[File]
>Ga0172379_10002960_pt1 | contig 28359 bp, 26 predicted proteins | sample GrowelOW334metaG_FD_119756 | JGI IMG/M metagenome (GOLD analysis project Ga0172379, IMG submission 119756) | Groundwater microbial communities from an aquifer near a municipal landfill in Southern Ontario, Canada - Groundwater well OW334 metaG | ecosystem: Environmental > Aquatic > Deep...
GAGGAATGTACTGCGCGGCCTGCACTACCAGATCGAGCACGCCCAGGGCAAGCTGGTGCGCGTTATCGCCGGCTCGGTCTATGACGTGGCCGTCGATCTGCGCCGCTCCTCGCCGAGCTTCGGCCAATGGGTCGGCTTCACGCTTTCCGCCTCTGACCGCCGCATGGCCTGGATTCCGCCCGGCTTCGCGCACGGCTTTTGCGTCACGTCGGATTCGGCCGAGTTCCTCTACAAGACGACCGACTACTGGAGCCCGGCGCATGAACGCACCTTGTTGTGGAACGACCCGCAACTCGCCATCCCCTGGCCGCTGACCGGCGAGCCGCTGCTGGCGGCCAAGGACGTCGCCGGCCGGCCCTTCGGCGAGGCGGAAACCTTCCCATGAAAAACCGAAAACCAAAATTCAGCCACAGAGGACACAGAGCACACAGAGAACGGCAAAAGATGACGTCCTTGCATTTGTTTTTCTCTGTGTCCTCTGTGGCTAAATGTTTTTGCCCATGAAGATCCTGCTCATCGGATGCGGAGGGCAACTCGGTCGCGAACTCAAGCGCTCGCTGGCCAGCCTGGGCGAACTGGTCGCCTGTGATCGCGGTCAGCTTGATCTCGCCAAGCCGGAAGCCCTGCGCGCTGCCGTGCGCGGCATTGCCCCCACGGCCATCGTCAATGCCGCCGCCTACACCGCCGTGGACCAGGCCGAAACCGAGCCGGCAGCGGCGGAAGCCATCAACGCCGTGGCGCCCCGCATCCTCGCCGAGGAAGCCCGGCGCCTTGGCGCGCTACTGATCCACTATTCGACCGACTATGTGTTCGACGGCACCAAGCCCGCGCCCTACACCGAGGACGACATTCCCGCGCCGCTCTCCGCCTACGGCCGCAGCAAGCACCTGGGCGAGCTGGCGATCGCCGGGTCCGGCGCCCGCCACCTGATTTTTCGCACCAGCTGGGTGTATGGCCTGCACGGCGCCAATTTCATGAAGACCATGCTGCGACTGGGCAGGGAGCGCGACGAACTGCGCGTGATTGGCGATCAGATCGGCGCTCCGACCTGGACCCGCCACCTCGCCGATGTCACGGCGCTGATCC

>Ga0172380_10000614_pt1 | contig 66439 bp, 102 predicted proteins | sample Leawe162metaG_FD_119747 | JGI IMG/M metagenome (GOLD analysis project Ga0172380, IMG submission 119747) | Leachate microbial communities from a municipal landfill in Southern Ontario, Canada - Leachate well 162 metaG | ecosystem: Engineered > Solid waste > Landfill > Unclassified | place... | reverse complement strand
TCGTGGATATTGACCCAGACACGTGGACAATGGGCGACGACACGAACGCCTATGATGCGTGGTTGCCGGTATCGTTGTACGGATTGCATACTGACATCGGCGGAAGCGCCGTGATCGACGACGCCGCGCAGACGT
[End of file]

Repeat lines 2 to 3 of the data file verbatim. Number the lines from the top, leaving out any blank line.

GAGGAATGTACTGCGCGGCCTGCACTACCAGATCGAGCACGCCCAGGGCAAGCTGGTGCGCGTTATCGCCGGCTCGGTCTATGACGTGGCCGTCGATCTGCGCCGCTCCTCGCCGAGCTTCGGCCAATGGGTCGGCTTCACGCTTTCCGCCTCTGACCGCCGCATGGCCTGGATTCCGCCCGGCTTCGCGCACGGCTTTTGCGTCACGTCGGATTCGGCCGAGTTCCTCTACAAGACGACCGACTACTGGAGCCCGGCGCATGAACGCACCTTGTTGTGGAACGACCCGCAACTCGCCATCCCCTGGCCGCTGACCGGCGAGCCGCTGCTGGCGGCCAAGGACGTCGCCGGCCGGCCCTTCGGCGAGGCGGAAACCTTCCCATGAAAAACCGAAAACCAAAATTCAGCCACAGAGGACACAGAGCACACAGAGAACGGCAAAAGATGACGTCCTTGCATTTGTTTTTCTCTGTGTCCTCTGTGGCTAAATGTTTTTGCCCATGAAGATCCTGCTCATCGGATGCGGAGGGCAACTCGGTCGCGAACTCAAGCGCTCGCTGGCCAGCCTGGGCGAACTGGTCGCCTGTGATCGCGGTCAGCTTGATCTCGCCAAGCCGGAAGCCCTGCGCGCTGCCGTGCGCGGCATTGCCCCCACGGCCATCGTCAATGCCGCCGCCTACACCGCCGTGGACCAGGCCGAAACCGAGCCGGCAGCGGCGGAAGCCATCAACGCCGTGGCGCCCCGCATCCTCGCCGAGGAAGCCCGGCGCCTTGGCGCGCTACTGATCCACTATTCGACCGACTATGTGTTCGACGGCACCAAGCCCGCGCCCTACACCGAGGACGACATTCCCGCGCCGCTCTCCGCCTACGGCCGCAGCAAGCACCTGGGCGAGCTGGCGATCGCCGGGTCCGGCGCCCGCCACCTGATTTTTCGCACCAGCTGGGTGTATGGCCTGCACGGCGCCAATTTCATGAAGACCATGCTGCGACTGGGCAGGGAGCGCGACGAACTGCGCGTGATTGGCGATCAGATCGGCGCTCCGACCTGGACCCGCCACCTCGCCGATGTCACGGCGCTGATCC

>Ga0172380_10000614_pt1 | contig 66439 bp, 102 predicted proteins | sample Leawe162metaG_FD_119747 | JGI IMG/M metagenome (GOLD analysis project Ga0172380, IMG submission 119747) | Leachate microbial communities from a municipal landfill in Southern Ontario, Canada - Leachate well 162 metaG | ecosystem: Engineered > Solid waste > Landfill > Unclassified | place... | reverse complement strand